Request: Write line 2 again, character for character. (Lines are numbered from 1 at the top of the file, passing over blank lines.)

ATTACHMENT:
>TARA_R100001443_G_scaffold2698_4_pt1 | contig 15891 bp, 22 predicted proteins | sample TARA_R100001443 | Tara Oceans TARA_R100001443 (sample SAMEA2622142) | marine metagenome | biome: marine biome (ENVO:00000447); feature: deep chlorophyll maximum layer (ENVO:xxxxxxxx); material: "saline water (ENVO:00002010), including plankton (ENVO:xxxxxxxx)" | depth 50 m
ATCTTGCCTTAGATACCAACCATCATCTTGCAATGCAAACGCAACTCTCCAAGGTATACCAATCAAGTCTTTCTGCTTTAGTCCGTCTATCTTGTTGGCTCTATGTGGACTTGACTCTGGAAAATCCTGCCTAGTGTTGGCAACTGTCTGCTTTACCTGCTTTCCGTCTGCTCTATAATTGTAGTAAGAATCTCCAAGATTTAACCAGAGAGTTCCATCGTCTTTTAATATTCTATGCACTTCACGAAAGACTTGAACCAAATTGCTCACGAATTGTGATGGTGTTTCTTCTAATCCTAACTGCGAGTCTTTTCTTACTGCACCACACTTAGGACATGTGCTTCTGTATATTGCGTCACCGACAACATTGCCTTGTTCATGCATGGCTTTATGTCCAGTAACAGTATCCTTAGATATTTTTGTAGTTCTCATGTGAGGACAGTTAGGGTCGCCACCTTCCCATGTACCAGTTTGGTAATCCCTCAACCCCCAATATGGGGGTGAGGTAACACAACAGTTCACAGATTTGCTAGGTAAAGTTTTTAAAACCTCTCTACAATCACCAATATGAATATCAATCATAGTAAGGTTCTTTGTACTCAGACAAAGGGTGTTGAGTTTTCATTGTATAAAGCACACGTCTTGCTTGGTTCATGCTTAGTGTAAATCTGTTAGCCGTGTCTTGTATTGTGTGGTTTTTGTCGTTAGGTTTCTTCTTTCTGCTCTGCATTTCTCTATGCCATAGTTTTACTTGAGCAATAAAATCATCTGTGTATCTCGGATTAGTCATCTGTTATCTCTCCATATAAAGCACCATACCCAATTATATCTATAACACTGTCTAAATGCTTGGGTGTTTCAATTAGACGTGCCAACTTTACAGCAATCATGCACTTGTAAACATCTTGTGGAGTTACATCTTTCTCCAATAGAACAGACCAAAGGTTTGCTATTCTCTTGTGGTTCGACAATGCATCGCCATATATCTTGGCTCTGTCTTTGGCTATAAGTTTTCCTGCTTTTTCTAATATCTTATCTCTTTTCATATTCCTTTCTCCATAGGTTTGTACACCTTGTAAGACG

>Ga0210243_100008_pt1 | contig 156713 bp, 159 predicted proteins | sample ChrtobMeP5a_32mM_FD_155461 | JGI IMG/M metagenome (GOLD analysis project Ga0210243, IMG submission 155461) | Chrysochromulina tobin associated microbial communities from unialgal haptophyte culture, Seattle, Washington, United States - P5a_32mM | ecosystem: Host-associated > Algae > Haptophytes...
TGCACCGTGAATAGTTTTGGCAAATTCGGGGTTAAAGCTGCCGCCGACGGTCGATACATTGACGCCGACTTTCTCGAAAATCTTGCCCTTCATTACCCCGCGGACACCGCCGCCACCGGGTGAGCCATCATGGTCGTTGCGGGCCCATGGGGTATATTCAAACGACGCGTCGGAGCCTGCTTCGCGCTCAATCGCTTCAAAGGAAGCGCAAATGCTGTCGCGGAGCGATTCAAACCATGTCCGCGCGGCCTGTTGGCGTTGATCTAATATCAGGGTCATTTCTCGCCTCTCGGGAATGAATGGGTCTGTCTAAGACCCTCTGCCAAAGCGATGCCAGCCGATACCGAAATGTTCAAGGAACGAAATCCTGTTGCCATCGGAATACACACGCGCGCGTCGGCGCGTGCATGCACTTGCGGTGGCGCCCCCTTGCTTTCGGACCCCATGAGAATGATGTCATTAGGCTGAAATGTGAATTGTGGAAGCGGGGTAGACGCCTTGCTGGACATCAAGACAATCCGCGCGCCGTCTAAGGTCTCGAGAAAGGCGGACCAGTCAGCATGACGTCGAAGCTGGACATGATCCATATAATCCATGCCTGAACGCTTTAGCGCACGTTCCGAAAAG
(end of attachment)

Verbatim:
ATCTTGCCTTAGATACCAACCATCATCTTGCAATGCAAACGCAACTCTCCAAGGTATACCAATCAAGTCTTTCTGCTTTAGTCCGTCTATCTTGTTGGCTCTATGTGGACTTGACTCTGGAAAATCCTGCCTAGTGTTGGCAACTGTCTGCTTTACCTGCTTTCCGTCTGCTCTATAATTGTAGTAAGAATCTCCAAGATTTAACCAGAGAGTTCCATCGTCTTTTAATATTCTATGCACTTCACGAAAGACTTGAACCAAATTGCTCACGAATTGTGATGGTGTTTCTTCTAATCCTAACTGCGAGTCTTTTCTTACTGCACCACACTTAGGACATGTGCTTCTGTATATTGCGTCACCGACAACATTGCCTTGTTCATGCATGGCTTTATGTCCAGTAACAGTATCCTTAGATATTTTTGTAGTTCTCATGTGAGGACAGTTAGGGTCGCCACCTTCCCATGTACCAGTTTGGTAATCCCTCAACCCCCAATATGGGGGTGAGGTAACACAACAGTTCACAGATTTGCTAGGTAAAGTTTTTAAAACCTCTCTACAATCACCAATATGAATATCAATCATAGTAAGGTTCTTTGTACTCAGACAAAGGGTGTTGAGTTTTCATTGTATAAAGCACACGTCTTGCTTGGTTCATGCTTAGTGTAAATCTGTTAGCCGTGTCTTGTATTGTGTGGTTTTTGTCGTTAGGTTTCTTCTTTCTGCTCTGCATTTCTCTATGCCATAGTTTTACTTGAGCAATAAAATCATCTGTGTATCTCGGATTAGTCATCTGTTATCTCTCCATATAAAGCACCATACCCAATTATATCTATAACACTGTCTAAATGCTTGGGTGTTTCAATTAGACGTGCCAACTTTACAGCAATCATGCACTTGTAAACATCTTGTGGAGTTACATCTTTCTCCAATAGAACAGACCAAAGGTTTGCTATTCTCTTGTGGTTCGACAATGCATCGCCATATATCTTGGCTCTGTCTTTGGCTATAAGTTTTCCTGCTTTTTCTAATATCTTATCTCTTTTCATATTCCTTTCTCCATAGGTTTGTACACCTTGTAAGACG